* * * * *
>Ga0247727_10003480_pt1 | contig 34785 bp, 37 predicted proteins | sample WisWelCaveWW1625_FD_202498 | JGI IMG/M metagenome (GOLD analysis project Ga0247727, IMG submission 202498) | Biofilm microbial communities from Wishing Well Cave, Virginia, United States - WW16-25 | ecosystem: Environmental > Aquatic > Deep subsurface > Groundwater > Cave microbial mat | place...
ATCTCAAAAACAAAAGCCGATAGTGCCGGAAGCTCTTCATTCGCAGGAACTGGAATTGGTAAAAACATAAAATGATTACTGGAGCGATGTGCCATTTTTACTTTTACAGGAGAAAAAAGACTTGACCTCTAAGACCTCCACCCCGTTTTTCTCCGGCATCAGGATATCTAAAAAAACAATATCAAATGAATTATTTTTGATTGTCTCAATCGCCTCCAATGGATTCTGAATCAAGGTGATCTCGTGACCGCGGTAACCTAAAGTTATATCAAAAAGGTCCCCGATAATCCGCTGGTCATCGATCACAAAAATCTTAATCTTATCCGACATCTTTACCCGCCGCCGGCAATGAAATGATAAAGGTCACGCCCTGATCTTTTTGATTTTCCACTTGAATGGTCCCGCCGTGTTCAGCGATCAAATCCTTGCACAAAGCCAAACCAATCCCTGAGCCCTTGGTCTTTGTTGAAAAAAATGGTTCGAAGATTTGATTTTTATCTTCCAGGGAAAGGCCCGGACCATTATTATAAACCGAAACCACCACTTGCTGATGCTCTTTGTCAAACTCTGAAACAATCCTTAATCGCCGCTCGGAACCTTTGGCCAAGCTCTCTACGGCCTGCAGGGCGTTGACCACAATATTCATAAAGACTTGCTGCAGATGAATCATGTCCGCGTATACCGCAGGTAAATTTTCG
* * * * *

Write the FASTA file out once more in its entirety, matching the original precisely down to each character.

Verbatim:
>Ga0247727_10003480_pt1 | contig 34785 bp, 37 predicted proteins | sample WisWelCaveWW1625_FD_202498 | JGI IMG/M metagenome (GOLD analysis project Ga0247727, IMG submission 202498) | Biofilm microbial communities from Wishing Well Cave, Virginia, United States - WW16-25 | ecosystem: Environmental > Aquatic > Deep subsurface > Groundwater > Cave microbial mat | place...
ATCTCAAAAACAAAAGCCGATAGTGCCGGAAGCTCTTCATTCGCAGGAACTGGAATTGGTAAAAACATAAAATGATTACTGGAGCGATGTGCCATTTTTACTTTTACAGGAGAAAAAAGACTTGACCTCTAAGACCTCCACCCCGTTTTTCTCCGGCATCAGGATATCTAAAAAAACAATATCAAATGAATTATTTTTGATTGTCTCAATCGCCTCCAATGGATTCTGAATCAAGGTGATCTCGTGACCGCGGTAACCTAAAGTTATATCAAAAAGGTCCCCGATAATCCGCTGGTCATCGATCACAAAAATCTTAATCTTATCCGACATCTTTACCCGCCGCCGGCAATGAAATGATAAAGGTCACGCCCTGATCTTTTTGATTTTCCACTTGAATGGTCCCGCCGTGTTCAGCGATCAAATCCTTGCACAAAGCCAAACCAATCCCTGAGCCCTTGGTCTTTGTTGAAAAAAATGGTTCGAAGATTTGATTTTTATCTTCCAGGGAAAGGCCCGGACCATTATTATAAACCGAAACCACCACTTGCTGATGCTCTTTGTCAAACTCTGAAACAATCCTTAATCGCCGCTCGGAACCTTTGGCCAAGCTCTCTACGGCCTGCAGGGCGTTGACCACAATATTCATAAAGACTTGCTGCAGATGAATCATGTCCGCGTATACCGCAGGTAAATTTTCG